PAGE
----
23:3 (2008:09) 23rd Conference (2008): Report from the 2008 Award WinnersSeptember 12, 2008 at 3:47 pm | Posted in Award Winners, Conference Reports | Leave a comment
REPORT FROM THE 2008 AWARD WINNERS
Sarah E. Morris, Awards & Recognition Committee
NASIG’s 2008 awards cycle drew many commendable applications; the following is a snapshot of the applications process, the award winners, and a survey of winners’ conference experiences.
The Awards & Recognition Committee received twelve applications for the Student Grant Award, seven applications for the Fritz Schwartz Scholarship, seven applications for the Horizon Award, sixteen applications for the Serials Specialist Award, and one application for the Marcia Tuttle International Award.
The identities of the applicants were blinded from each committee member, and committee members removed themselves from judging any award for which they knew an applicant. For 2008, the committee awarded six Student Grants, one Mexico Student Grant, one Fritz Schwartz Serials Education Scholarship, one Horizon Award, one Serials Specialist Award, and one Marcia Tuttle International Grant.
These awards covered the cost of travel, room & board, and registration fees for the 23rd NASIG Conference held in Phoenix, Arizona; and a one-year NASIG membership. In addition, the Fritz Schwartz Scholarship winner received $3,000 to help defray the costs of library school tuition. In lieu of a conference stipend, the Marcia Tuttle International Grant provided $3,000 grant for the recipient.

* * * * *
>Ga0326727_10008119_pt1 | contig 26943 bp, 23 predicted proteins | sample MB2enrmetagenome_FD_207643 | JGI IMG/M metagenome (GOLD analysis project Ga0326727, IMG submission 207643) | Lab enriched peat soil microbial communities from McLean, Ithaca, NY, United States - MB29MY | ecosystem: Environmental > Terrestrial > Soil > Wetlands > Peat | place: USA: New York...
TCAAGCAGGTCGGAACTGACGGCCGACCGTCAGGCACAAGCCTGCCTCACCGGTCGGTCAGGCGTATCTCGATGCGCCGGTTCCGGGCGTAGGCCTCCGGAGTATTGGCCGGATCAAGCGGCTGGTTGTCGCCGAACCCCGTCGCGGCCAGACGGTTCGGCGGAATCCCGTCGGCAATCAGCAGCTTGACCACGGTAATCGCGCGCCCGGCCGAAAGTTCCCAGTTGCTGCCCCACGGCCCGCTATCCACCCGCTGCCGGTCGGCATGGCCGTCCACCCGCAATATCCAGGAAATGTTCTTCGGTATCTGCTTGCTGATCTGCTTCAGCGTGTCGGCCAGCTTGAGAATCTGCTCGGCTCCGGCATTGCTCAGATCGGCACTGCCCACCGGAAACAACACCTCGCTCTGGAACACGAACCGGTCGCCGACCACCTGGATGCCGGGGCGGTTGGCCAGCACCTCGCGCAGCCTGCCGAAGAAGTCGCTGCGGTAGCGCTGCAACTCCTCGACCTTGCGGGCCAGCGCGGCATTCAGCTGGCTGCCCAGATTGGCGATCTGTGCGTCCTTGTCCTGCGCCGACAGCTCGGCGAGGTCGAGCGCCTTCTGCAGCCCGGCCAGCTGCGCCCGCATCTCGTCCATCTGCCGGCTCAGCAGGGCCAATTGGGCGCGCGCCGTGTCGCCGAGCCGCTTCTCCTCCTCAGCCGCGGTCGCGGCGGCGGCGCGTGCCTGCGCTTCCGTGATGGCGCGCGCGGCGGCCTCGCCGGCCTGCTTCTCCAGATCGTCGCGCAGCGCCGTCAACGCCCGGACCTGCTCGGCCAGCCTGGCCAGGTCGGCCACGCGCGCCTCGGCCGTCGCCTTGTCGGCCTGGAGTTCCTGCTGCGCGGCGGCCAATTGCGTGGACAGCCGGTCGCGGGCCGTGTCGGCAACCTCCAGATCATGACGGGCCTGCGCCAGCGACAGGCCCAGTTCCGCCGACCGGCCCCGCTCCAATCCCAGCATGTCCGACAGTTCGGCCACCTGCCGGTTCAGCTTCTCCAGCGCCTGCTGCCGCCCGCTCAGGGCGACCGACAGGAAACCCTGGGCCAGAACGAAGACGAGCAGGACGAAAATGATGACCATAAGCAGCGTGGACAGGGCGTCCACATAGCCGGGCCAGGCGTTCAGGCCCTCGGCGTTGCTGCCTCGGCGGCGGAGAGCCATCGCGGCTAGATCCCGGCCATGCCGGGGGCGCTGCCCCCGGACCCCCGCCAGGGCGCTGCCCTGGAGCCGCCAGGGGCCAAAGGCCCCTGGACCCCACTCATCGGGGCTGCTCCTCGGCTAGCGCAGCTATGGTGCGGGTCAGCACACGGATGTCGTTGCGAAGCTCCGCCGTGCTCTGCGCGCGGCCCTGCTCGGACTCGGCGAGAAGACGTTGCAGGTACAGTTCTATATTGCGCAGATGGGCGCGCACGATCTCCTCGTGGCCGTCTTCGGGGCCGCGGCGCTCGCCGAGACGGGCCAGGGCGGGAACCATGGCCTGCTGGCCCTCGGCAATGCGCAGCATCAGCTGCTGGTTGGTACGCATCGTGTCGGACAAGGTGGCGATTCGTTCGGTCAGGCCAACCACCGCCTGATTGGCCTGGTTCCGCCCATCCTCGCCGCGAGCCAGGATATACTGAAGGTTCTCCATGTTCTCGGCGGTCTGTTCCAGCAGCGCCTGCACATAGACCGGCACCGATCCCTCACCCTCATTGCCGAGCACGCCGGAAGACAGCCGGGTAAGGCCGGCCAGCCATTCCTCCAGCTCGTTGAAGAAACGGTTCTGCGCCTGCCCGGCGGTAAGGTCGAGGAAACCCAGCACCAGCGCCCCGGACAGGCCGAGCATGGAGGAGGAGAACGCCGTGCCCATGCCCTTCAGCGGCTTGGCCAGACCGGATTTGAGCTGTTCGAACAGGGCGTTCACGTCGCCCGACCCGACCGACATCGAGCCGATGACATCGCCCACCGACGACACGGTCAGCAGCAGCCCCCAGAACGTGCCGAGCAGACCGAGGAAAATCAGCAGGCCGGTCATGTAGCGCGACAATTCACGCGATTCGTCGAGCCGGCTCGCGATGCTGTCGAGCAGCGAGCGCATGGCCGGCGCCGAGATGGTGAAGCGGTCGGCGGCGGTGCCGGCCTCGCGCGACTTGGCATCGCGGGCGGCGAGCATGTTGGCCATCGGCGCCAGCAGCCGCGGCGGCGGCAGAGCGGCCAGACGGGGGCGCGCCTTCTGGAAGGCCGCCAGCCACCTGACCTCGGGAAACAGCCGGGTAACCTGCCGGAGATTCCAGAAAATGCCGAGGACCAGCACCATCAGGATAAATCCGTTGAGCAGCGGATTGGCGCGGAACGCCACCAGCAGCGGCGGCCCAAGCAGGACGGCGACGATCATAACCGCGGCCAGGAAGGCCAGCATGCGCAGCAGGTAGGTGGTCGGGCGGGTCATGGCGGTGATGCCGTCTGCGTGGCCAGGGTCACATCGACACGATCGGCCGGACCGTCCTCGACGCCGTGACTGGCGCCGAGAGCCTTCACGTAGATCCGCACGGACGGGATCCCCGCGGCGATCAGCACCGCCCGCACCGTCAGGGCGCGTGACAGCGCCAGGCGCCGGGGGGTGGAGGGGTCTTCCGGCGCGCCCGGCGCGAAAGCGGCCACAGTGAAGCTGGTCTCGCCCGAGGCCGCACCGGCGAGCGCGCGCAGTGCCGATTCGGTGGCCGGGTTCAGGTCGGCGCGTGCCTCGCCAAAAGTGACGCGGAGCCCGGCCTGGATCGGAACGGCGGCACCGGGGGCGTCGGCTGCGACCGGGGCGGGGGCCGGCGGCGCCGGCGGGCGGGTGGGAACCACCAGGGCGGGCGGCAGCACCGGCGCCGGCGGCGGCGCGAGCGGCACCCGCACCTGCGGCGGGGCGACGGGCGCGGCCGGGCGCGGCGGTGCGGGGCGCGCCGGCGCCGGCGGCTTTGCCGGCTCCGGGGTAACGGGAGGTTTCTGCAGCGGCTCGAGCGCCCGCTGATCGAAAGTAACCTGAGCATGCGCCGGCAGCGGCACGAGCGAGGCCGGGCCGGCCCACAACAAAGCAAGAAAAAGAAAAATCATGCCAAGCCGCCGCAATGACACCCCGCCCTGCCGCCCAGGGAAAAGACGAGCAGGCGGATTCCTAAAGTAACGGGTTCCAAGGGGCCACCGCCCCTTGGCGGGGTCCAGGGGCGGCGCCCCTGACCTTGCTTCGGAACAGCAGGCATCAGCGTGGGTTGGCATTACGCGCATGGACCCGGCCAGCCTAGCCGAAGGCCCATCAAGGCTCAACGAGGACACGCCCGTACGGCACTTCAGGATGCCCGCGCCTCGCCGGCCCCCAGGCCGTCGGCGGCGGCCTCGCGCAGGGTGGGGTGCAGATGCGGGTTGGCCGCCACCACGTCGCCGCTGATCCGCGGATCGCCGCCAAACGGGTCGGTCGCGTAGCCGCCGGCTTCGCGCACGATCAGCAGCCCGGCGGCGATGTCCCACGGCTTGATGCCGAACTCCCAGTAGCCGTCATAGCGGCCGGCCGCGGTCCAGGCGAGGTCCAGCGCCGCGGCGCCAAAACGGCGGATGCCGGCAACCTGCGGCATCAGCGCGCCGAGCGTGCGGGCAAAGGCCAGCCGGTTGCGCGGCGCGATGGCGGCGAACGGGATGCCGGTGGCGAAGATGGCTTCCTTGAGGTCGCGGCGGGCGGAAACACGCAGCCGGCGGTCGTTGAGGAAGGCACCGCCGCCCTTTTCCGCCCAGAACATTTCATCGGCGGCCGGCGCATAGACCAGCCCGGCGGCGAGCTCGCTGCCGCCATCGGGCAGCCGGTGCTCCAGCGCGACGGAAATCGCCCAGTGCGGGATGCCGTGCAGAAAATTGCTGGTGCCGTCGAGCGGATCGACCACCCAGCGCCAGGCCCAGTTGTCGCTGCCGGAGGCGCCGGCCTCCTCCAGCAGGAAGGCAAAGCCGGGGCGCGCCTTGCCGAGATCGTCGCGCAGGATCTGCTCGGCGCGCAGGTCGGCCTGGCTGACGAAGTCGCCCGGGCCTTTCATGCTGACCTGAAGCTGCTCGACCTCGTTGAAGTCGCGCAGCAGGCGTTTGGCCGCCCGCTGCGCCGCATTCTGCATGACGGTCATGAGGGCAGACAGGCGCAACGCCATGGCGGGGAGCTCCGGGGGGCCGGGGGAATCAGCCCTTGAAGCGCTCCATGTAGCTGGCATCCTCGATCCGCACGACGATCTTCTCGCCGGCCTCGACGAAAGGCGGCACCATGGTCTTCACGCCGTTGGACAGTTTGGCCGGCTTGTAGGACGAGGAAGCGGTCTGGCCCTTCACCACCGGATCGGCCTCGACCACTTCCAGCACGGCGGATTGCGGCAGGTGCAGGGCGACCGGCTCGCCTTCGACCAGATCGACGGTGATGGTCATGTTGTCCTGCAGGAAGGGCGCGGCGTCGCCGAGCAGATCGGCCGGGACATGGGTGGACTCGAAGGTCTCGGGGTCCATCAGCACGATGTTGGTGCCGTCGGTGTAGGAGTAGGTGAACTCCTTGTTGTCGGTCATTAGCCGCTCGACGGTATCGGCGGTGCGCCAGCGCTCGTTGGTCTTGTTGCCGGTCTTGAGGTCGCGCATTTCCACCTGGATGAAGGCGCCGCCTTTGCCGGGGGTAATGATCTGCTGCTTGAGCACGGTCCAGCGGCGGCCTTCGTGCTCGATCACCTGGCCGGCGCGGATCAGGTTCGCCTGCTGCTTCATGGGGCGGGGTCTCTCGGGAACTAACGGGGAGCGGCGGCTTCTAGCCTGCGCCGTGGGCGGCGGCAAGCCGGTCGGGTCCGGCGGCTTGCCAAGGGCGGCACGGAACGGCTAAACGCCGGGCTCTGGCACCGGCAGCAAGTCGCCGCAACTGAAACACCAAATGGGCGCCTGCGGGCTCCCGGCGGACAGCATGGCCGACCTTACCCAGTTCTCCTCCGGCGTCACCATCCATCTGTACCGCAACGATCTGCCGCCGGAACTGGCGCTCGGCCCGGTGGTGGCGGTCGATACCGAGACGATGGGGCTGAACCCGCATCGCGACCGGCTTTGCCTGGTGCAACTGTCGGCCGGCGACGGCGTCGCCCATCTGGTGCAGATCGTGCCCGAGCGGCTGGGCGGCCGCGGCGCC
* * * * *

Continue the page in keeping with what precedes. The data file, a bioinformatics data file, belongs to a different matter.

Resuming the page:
The 2008 award winners are as follows:
NASIG CONFERENCE STUDENT GRANT AWARD
• Eugenia Beh, University of Texas at Austin, School of Information
• Barbara Birenbaum, University of California—Los Angeles, Department of Library and Information Studies
• Kathryn Machin, Queens College, Graduate School of Library and Information Studies
• Jason Ronallo, Indiana University, School of Library and Information Science
• Pegeen Seger, University of Oklahoma, School of Library and Information Studies
• Nancy B. Thomas, University of Tennessee, School of Information Sciences
MEXICO STUDENT GRANT AWARD
• Armando Avila-Gonzalez, Escuela Nacional Biblioteconomía y Archivoeconomía, Mexico City, DF, Mexico
FRITZ SCHWARTZ SERIALS EDUCATION SCHOLARSHIP
• Alena Jewel Rucker, University of Pittsburgh, Graduate School of Information Science
• Betsy Appleton, George Washington University Libraries
SERIALS SPECIALIST AWARD
• Marie Peterson, University at Buffalo, State University of New York Libraries
MARCIA TUTTLE INTERNATIONAL GRANT
• Stephanie Schmitt, Zayed University, Dubai, UAE